In the weeks leading up to the Capitol riot, accusations that Antifa planned to intercept alt-right groups on their way to the Capitol spread across alt-right social media outlets. In response to the rumored attack from the left, “Rally to Save America” leaders urged their followers to “travel in packs” and not let themselves be disarmed “without stacking bodies.” Burridge’s Phase 2 describes the battle between the righteous millenarian prophet with their followers and the unrighteous “oppressors.” Rumors concerning Antifa’s plan to destroy their new society only reinforced the narrative of oppression to which Trump’s followers adhered. It highlights the successful completion of Phase 1, during which the “us vs. them” battle lines have been drawn. Trump’s followers have come to recognize their marginalized condition, have identified the enemy, and now feel empowered to confront that enemy in solidarity with one another. To followers of the Trump movement, these rallies were revolutionary steps in opposition to the oppressors: the deep state democrats with a penchant for child predation. Both the loss of the election and especially the Capitol insurrection were battles for their new society through Trump and attempts at actualizing their new order.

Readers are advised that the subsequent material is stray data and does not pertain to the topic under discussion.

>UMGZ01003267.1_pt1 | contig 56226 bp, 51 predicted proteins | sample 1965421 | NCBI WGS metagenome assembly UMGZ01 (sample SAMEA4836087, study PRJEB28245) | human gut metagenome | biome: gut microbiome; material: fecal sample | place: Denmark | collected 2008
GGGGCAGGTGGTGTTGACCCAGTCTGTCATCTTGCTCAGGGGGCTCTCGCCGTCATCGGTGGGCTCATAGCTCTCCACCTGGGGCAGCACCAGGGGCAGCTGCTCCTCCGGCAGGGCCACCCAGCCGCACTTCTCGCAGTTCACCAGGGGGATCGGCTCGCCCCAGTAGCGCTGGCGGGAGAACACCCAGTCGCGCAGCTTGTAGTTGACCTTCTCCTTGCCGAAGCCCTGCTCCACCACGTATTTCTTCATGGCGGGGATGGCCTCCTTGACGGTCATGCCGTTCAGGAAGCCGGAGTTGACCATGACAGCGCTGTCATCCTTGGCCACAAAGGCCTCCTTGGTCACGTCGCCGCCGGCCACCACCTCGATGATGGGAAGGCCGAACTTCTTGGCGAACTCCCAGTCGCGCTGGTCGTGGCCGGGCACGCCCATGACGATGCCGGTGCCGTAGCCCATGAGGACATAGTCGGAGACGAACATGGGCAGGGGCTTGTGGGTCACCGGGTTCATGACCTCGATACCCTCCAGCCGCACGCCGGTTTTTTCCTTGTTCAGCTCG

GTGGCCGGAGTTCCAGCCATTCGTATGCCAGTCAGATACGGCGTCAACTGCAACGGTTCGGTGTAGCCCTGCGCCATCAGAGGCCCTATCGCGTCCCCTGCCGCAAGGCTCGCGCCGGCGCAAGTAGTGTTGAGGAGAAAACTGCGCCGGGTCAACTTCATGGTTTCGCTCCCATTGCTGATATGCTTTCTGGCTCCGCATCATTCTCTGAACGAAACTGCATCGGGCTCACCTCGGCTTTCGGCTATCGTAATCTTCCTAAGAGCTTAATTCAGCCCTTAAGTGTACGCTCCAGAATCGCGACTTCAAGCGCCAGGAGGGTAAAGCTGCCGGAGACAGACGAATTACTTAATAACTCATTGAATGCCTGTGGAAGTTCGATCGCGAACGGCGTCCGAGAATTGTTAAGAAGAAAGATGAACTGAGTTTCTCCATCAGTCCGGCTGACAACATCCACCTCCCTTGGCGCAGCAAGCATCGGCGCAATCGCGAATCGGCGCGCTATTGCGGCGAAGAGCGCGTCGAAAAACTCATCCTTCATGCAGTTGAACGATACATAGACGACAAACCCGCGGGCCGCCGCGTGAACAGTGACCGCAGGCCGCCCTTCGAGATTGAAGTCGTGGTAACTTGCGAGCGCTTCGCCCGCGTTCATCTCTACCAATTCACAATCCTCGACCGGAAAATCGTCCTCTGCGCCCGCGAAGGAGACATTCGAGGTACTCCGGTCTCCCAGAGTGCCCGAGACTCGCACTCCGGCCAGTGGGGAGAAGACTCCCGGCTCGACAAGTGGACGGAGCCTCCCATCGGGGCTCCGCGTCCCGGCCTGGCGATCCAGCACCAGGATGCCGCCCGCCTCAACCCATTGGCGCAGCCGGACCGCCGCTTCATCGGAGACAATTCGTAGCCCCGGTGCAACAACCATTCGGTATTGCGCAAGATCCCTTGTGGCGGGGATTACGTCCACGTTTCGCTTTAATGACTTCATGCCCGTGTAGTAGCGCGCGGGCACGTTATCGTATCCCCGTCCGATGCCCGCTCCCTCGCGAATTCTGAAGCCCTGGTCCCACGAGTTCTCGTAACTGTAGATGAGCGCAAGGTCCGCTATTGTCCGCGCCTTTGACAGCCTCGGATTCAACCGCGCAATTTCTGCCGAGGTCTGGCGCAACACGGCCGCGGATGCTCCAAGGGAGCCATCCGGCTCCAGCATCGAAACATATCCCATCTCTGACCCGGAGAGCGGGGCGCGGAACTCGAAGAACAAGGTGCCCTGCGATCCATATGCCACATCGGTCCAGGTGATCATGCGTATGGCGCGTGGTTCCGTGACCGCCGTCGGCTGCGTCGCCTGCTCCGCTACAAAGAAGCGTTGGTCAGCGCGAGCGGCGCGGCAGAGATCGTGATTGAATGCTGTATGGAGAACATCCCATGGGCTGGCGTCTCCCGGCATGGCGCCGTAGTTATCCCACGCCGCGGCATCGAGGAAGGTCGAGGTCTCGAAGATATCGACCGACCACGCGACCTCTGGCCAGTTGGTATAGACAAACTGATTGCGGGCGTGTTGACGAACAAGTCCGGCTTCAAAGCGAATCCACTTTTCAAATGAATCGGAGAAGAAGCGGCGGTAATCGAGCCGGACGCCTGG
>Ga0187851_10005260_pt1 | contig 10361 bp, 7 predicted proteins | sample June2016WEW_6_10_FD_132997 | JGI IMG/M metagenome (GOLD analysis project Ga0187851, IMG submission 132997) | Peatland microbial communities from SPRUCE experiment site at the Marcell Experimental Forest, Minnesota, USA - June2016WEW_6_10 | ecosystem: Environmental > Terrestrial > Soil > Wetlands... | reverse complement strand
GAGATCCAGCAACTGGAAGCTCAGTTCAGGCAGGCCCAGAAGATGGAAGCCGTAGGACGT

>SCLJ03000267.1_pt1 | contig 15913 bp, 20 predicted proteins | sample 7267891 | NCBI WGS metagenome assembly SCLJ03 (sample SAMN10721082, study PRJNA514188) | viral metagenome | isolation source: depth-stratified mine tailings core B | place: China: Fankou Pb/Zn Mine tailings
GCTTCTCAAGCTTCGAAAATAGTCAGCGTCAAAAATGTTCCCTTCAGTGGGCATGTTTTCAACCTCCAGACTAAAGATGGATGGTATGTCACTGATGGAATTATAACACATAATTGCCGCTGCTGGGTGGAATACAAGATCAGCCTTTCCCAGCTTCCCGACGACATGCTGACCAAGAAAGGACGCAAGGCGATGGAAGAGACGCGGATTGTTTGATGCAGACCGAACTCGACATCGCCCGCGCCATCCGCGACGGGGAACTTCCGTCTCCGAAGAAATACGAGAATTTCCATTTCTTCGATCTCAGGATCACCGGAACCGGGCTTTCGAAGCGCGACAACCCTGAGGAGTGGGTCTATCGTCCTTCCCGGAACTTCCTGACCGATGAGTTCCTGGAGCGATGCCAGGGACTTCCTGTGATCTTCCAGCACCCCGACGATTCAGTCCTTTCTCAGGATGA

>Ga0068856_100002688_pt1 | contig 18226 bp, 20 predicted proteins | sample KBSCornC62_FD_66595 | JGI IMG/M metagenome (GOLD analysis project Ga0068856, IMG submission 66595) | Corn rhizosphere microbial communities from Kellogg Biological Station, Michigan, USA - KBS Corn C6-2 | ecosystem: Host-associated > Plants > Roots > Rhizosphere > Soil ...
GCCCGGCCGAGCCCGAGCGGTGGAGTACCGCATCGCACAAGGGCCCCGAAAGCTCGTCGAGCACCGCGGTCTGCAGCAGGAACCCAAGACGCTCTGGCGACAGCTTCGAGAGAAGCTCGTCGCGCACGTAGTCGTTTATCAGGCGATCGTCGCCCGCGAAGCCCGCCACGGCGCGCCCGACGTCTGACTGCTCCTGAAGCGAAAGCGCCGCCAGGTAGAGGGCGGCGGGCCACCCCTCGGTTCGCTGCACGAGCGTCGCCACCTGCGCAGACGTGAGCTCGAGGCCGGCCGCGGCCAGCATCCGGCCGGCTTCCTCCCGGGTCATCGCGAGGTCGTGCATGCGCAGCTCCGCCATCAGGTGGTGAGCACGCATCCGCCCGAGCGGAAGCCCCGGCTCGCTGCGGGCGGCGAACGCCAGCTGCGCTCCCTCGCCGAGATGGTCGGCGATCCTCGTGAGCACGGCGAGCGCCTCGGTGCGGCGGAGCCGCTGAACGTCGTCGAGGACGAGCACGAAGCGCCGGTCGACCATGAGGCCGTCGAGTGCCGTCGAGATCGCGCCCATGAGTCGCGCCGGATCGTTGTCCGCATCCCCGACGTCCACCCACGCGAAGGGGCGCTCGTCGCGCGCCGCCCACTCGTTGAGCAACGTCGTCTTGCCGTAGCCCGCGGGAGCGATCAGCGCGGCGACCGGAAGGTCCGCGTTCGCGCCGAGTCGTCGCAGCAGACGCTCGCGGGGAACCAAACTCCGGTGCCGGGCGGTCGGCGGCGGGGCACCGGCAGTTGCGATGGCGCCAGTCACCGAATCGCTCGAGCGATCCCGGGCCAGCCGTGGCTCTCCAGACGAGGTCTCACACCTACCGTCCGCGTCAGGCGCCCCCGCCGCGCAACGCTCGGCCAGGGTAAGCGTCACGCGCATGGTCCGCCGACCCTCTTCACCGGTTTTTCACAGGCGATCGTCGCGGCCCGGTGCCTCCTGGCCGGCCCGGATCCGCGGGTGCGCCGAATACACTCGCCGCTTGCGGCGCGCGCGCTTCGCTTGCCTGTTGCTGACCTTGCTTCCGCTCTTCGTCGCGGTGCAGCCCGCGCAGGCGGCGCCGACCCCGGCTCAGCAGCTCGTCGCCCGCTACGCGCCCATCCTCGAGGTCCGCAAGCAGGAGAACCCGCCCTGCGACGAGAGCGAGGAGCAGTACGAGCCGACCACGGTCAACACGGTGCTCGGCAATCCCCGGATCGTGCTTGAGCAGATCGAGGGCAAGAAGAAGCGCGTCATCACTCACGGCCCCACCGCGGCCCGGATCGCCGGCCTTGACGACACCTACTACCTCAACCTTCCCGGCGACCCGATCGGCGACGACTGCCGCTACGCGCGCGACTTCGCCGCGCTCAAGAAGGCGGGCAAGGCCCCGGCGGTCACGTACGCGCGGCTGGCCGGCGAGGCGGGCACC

Finally, Burridge explains that Phase 3 comes to fruition when the new movement triumphs over the old and establishes a new social order. If the millenarian movement fails, the process reverts to Phase 1, where individuals are left disillusioned by the prophet and remain within their self-identified oppressed condition. With the failure of the Capitol insurrection, and their leader out of office and banned from Twitter, what will become of Trump’s base?